If there's a line of 20 cars leading up to a bottleneck, and the bottleneck and those 20 cars are moving at 50km/h, if you try to jump up to the final merge point, you slow down 20 cars even below the bottleneck speed, just to get a single car in, yours, moving at the bottleneck speed. It's frustrating, but there's almost no chance of taking a situation where people have been merging ahead of the final merge point, and get it to be a zipper merge at the final merge point. To do that, you'd need to fill the empty lane between the current and final merge points, while also speeding up the speed of the cars through the bottleneck so as to allow the two lanes to move quicker than that up to the merge point, while also having the cars which just filled the empty space between current and final merge points actually sit back and let the folks who were in the steady lane go first until they can get their speed and the bottleneck speed up to an accelerated level.
Point is, once a bad behaviour starts (e.g. early merge), it's better to try going with it than correcting it. Usually the best you can do is, to use a football analogy, move the ball a couple yards, and hope that the next guy does the same. A Hail Mary will just make it worse. I'll usually make a game of it during traffic to watch the cars ahead of me accelerating and braking and attempt to find the perfect speed which allows me to feather the accelerator without ever hitting the brakes, smoothing traffic flow behind me, rather than flashing brakes and inevitably further slowing the traffic jam.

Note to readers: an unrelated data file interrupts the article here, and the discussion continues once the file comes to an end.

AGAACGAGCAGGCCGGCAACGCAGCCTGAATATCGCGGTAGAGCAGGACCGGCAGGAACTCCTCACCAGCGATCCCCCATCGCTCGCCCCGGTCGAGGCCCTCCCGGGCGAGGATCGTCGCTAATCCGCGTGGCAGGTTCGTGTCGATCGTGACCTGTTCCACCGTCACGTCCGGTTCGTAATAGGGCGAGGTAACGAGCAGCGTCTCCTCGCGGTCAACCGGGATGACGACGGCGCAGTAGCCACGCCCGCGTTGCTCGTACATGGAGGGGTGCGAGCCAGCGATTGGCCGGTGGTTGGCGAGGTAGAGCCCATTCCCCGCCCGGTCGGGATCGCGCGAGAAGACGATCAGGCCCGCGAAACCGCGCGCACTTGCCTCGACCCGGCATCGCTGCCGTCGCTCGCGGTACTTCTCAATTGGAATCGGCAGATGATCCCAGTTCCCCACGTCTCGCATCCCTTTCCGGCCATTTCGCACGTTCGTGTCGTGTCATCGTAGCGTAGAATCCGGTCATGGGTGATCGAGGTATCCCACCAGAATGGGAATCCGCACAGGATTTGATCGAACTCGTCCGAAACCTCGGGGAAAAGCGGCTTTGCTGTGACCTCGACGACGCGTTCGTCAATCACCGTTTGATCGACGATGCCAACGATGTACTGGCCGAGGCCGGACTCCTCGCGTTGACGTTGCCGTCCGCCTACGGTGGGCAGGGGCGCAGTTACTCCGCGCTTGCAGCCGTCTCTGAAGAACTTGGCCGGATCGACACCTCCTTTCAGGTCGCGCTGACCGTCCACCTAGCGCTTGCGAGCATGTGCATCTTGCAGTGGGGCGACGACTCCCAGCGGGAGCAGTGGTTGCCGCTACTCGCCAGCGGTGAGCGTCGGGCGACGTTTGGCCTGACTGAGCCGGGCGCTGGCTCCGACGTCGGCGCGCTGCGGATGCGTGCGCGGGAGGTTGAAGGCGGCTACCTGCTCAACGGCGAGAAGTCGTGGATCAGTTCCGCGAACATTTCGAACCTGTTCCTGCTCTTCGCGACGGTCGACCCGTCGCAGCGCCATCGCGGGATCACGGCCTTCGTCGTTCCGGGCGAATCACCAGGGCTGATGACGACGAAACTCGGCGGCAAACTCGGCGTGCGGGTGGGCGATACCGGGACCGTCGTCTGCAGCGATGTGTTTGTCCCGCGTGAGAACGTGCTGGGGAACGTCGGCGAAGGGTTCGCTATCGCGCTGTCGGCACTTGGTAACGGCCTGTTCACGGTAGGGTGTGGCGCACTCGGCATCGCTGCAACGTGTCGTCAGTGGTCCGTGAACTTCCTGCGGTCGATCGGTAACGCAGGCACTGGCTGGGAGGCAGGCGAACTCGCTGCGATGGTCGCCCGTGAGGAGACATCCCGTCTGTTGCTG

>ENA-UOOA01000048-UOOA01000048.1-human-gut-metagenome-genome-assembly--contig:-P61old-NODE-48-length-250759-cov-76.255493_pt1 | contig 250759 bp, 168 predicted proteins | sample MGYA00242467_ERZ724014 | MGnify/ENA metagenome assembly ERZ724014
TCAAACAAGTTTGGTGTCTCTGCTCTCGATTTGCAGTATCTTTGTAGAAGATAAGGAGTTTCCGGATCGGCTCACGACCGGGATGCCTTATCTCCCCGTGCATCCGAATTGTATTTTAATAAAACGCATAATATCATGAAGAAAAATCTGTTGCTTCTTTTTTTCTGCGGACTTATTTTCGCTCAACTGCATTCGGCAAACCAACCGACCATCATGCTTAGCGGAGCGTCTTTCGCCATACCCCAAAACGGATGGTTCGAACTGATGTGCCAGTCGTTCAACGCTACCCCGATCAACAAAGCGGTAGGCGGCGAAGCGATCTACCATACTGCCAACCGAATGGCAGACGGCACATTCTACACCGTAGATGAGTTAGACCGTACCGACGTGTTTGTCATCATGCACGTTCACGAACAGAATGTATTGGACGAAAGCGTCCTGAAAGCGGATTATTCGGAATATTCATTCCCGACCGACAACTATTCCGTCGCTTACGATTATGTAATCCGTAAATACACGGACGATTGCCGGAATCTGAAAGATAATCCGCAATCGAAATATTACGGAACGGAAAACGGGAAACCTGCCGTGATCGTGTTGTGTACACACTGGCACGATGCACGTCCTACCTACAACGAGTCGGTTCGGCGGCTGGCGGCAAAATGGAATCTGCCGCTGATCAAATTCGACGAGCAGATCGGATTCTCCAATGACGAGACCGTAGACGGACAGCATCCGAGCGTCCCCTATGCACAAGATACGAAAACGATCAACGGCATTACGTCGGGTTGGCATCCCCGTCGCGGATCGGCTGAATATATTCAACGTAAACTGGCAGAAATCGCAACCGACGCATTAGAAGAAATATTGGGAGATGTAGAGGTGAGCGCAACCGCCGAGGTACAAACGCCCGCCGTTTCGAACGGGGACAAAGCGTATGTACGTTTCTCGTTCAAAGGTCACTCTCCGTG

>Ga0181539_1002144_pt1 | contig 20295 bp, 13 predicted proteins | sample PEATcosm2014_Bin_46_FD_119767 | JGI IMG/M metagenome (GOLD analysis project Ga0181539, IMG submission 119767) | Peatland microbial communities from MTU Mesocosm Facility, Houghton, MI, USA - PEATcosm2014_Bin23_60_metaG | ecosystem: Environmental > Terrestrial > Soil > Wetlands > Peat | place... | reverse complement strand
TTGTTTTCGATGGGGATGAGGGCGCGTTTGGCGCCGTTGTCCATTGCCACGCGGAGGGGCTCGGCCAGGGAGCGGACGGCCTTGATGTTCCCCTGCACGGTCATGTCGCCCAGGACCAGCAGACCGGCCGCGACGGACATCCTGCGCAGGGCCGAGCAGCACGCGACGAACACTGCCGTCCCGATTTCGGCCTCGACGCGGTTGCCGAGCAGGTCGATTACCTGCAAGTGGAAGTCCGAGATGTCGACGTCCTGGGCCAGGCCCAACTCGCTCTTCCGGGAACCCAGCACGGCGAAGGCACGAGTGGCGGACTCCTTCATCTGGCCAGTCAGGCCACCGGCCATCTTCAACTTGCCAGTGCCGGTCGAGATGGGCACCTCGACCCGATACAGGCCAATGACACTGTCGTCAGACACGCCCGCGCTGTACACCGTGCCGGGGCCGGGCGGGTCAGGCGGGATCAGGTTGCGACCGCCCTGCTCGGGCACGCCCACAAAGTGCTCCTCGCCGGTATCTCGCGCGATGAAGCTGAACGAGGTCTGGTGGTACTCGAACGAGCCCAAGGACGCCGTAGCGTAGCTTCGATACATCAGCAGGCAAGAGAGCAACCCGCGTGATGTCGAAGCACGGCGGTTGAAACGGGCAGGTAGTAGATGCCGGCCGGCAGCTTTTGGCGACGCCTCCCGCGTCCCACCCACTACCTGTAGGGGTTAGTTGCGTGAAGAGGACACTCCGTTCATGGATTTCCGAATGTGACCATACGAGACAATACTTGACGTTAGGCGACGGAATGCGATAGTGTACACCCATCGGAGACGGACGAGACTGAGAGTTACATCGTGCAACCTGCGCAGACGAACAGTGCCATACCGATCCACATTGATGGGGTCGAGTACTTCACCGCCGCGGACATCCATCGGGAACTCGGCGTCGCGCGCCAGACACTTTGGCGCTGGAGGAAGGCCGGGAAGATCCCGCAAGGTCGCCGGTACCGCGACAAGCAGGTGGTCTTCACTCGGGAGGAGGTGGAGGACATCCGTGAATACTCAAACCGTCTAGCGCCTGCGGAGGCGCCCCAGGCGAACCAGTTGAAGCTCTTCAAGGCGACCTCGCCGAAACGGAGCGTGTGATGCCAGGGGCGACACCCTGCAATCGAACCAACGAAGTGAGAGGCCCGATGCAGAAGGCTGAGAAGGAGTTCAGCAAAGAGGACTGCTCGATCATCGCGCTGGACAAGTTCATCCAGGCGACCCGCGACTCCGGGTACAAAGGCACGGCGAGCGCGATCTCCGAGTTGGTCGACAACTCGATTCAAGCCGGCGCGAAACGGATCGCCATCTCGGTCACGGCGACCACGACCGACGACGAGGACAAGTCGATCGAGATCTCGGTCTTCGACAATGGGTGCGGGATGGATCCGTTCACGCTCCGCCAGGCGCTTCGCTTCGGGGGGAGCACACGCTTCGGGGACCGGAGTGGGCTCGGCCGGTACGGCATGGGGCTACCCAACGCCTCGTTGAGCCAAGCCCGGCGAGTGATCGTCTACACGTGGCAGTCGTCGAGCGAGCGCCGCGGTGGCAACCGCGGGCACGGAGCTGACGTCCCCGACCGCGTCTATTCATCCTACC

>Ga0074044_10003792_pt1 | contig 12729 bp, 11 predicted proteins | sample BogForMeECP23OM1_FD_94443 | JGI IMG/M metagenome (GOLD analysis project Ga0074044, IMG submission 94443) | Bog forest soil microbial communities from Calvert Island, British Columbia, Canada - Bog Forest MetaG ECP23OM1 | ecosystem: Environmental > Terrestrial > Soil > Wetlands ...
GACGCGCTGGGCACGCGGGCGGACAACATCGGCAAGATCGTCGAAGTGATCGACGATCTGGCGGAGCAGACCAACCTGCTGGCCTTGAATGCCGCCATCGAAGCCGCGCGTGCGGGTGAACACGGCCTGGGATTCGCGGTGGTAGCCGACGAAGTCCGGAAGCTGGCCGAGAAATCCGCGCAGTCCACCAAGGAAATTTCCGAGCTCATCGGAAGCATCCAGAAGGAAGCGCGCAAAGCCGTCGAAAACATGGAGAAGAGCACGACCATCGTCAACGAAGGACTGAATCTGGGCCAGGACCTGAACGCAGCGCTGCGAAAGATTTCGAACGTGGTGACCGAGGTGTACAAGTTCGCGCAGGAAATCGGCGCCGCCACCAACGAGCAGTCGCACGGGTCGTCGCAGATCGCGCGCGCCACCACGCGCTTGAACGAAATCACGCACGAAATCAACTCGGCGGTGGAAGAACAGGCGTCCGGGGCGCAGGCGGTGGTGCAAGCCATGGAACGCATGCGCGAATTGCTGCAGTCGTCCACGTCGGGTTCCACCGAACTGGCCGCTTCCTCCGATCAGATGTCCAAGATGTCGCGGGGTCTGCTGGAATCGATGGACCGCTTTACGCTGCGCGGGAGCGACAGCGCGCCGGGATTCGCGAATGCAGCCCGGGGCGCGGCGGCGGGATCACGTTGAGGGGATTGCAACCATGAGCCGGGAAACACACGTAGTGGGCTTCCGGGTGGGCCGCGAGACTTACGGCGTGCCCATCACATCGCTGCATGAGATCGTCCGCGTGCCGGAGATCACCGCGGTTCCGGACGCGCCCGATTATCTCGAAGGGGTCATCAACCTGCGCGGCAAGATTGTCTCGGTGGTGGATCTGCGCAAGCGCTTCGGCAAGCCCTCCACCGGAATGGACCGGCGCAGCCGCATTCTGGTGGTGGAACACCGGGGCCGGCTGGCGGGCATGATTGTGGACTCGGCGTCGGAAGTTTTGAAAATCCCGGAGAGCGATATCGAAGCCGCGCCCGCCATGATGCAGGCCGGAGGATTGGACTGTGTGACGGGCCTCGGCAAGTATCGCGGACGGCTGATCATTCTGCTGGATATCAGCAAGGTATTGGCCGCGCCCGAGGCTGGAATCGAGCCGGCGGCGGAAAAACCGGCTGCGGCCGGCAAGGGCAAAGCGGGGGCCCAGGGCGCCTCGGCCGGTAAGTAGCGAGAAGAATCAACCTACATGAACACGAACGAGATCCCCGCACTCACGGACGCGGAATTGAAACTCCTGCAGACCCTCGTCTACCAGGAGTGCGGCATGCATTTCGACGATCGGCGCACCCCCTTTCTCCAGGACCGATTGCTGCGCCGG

05-10-2016, 08:48 AM
"Point is, once a bad behaviour starts (e.g. early merge), it's better to try going with it than correcting it. "
I disagree with this point. Particularly for long-lived bottlenecks like we're talking about here.
You'd pay a 'one-time' price near the start where a relatively small number of cars are inconvenienced (the people that got in line rather than starting a true zipper merge) and after that you get all of the benefits of the zipper merge.
05-10-2016, 09:37 AM
(05-10-2016, 08:48 AM)SammyOES Wrote: "Point is, once a bad behaviour starts (e.g. early merge), it's better to try going with it than correcting it. "
Any time someone jumps to the head of the line, when the early-merged line is moving at the same speed as the traffic through the bottleneck, everyone already in the merge winds up going slower in order to let you in, and then it will pick up until it gets back to the steady-state speed through the bottleneck. None of this moves the useful merge point (where you go from highway speed down to bottleneck speed) any farther forward, even if it creates a secondary, non-useful merge point (where two bottleneck speed lanes merge into one bottleneck speed lane.